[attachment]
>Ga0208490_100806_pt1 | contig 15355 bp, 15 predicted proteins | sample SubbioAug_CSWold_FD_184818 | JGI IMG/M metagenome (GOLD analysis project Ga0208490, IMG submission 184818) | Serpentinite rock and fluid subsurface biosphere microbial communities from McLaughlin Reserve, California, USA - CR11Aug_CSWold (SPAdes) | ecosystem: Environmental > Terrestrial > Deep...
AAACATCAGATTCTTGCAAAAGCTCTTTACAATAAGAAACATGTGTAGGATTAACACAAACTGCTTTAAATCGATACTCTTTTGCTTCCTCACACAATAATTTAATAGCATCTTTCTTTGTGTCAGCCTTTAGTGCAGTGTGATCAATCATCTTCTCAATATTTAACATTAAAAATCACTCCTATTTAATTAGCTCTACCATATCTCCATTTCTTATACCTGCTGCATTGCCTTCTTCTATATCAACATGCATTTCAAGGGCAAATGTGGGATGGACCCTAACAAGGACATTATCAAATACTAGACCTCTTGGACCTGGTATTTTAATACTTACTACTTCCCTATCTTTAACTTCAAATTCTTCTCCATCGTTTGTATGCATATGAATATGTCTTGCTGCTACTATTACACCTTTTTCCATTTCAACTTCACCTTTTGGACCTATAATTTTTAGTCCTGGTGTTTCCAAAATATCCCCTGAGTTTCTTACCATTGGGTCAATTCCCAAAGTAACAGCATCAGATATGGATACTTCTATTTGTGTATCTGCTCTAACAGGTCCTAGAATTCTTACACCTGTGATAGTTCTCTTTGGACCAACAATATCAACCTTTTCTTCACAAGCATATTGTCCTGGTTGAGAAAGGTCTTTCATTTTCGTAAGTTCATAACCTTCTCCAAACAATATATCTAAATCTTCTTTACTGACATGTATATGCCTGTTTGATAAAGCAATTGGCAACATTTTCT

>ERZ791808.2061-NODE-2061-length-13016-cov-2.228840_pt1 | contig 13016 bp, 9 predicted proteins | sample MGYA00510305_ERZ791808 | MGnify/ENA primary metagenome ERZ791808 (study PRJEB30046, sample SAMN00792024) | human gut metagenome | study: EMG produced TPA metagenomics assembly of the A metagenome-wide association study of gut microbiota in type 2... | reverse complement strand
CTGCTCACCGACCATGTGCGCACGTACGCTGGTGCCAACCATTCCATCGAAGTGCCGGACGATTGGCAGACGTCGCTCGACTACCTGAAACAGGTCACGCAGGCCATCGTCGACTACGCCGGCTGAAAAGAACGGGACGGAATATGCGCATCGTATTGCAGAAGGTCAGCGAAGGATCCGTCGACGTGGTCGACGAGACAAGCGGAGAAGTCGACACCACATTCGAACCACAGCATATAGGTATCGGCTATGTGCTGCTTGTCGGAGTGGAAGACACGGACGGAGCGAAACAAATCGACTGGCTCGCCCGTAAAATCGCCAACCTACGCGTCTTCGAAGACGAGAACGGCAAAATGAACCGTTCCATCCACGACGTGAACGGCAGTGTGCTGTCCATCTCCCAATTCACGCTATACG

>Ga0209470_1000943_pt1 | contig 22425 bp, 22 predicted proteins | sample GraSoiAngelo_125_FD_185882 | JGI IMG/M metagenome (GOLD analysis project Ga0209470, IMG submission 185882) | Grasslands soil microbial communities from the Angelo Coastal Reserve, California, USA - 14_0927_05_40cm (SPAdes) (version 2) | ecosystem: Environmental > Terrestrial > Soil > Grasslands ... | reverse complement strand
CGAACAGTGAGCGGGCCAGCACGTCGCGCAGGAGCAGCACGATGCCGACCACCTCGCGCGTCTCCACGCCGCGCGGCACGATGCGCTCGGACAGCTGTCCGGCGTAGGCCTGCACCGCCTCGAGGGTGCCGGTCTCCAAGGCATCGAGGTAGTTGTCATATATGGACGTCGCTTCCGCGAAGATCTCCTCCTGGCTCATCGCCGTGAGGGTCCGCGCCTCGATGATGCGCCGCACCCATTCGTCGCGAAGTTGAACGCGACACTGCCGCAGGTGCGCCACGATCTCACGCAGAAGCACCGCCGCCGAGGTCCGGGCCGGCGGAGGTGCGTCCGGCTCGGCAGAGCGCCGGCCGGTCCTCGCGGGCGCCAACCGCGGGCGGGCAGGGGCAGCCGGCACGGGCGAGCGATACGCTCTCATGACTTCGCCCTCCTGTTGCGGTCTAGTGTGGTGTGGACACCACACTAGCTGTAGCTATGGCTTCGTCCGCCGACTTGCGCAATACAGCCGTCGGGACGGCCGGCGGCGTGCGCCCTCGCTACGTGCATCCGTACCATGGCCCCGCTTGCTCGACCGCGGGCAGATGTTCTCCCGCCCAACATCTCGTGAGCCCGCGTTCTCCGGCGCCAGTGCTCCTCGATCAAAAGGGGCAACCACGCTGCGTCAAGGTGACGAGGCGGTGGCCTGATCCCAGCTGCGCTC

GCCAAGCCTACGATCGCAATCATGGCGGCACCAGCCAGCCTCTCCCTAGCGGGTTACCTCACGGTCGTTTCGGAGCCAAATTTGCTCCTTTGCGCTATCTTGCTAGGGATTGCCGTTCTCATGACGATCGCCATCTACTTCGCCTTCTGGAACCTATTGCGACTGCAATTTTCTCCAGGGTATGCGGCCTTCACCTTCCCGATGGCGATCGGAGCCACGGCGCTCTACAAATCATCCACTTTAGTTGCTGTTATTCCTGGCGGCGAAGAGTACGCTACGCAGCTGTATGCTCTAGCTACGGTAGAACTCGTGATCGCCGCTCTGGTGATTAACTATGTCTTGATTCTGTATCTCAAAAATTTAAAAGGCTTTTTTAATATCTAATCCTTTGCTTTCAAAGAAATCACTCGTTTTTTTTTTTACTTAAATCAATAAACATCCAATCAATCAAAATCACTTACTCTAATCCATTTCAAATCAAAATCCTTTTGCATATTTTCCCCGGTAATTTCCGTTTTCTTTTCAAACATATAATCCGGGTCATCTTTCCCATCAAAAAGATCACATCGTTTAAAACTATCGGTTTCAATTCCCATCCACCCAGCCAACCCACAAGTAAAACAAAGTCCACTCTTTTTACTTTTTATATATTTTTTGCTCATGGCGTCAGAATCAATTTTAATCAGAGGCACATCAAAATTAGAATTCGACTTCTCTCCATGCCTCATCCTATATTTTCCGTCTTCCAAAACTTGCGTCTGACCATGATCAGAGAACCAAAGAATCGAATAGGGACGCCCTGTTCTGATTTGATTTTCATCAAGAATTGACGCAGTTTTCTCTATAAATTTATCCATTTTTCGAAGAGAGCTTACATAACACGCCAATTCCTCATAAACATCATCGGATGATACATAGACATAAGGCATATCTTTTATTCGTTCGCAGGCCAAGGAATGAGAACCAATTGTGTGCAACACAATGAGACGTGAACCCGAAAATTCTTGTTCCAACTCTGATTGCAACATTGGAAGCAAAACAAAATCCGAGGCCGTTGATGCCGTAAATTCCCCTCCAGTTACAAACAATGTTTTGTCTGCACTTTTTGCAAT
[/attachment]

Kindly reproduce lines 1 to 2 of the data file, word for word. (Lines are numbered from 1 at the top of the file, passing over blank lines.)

>Ga0208490_100806_pt1 | contig 15355 bp, 15 predicted proteins | sample SubbioAug_CSWold_FD_184818 | JGI IMG/M metagenome (GOLD analysis project Ga0208490, IMG submission 184818) | Serpentinite rock and fluid subsurface biosphere microbial communities from McLaughlin Reserve, California, USA - CR11Aug_CSWold (SPAdes) | ecosystem: Environmental > Terrestrial > Deep...
AAACATCAGATTCTTGCAAAAGCTCTTTACAATAAGAAACATGTGTAGGATTAACACAAACTGCTTTAAATCGATACTCTTTTGCTTCCTCACACAATAATTTAATAGCATCTTTCTTTGTGTCAGCCTTTAGTGCAGTGTGATCAATCATCTTCTCAATATTTAACATTAAAAATCACTCCTATTTAATTAGCTCTACCATATCTCCATTTCTTATACCTGCTGCATTGCCTTCTTCTATATCAACATGCATTTCAAGGGCAAATGTGGGATGGACCCTAACAAGGACATTATCAAATACTAGACCTCTTGGACCTGGTATTTTAATACTTACTACTTCCCTATCTTTAACTTCAAATTCTTCTCCATCGTTTGTATGCATATGAATATGTCTTGCTGCTACTATTACACCTTTTTCCATTTCAACTTCACCTTTTGGACCTATAATTTTTAGTCCTGGTGTTTCCAAAATATCCCCTGAGTTTCTTACCATTGGGTCAATTCCCAAAGTAACAGCATCAGATATGGATACTTCTATTTGTGTATCTGCTCTAACAGGTCCTAGAATTCTTACACCTGTGATAGTTCTCTTTGGACCAACAATATCAACCTTTTCTTCACAAGCATATTGTCCTGGTTGAGAAAGGTCTTTCATTTTCGTAAGTTCATAACCTTCTCCAAACAATATATCTAAATCTTCTTTACTGACATGTATATGCCTGTTTGATAAAGCAATTGGCAACATTTTCT